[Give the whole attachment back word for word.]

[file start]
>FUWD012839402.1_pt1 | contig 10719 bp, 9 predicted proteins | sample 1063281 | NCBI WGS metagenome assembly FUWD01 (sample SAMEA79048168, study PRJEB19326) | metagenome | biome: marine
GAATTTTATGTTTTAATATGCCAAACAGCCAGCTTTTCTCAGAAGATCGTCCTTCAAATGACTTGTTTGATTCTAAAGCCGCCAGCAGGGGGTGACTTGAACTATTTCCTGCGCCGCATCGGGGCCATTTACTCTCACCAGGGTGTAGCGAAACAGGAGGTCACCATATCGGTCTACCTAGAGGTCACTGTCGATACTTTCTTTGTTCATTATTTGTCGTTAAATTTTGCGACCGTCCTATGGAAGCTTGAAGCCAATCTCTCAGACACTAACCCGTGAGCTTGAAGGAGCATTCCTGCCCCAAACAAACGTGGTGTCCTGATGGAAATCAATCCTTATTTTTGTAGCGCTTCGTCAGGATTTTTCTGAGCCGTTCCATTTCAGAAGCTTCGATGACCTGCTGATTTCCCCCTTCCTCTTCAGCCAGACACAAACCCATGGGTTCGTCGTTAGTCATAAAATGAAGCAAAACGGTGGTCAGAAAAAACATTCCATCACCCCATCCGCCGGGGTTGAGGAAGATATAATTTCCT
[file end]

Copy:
>FUWD012839402.1_pt1 | contig 10719 bp, 9 predicted proteins | sample 1063281 | NCBI WGS metagenome assembly FUWD01 (sample SAMEA79048168, study PRJEB19326) | metagenome | biome: marine
GAATTTTATGTTTTAATATGCCAAACAGCCAGCTTTTCTCAGAAGATCGTCCTTCAAATGACTTGTTTGATTCTAAAGCCGCCAGCAGGGGGTGACTTGAACTATTTCCTGCGCCGCATCGGGGCCATTTACTCTCACCAGGGTGTAGCGAAACAGGAGGTCACCATATCGGTCTACCTAGAGGTCACTGTCGATACTTTCTTTGTTCATTATTTGTCGTTAAATTTTGCGACCGTCCTATGGAAGCTTGAAGCCAATCTCTCAGACACTAACCCGTGAGCTTGAAGGAGCATTCCTGCCCCAAACAAACGTGGTGTCCTGATGGAAATCAATCCTTATTTTTGTAGCGCTTCGTCAGGATTTTTCTGAGCCGTTCCATTTCAGAAGCTTCGATGACCTGCTGATTTCCCCCTTCCTCTTCAGCCAGACACAAACCCATGGGTTCGTCGTTAGTCATAAAATGAAGCAAAACGGTGGTCAGAAAAAACATTCCATCACCCCATCCGCCGGGGTTGAGGAAGATATAATTTCCT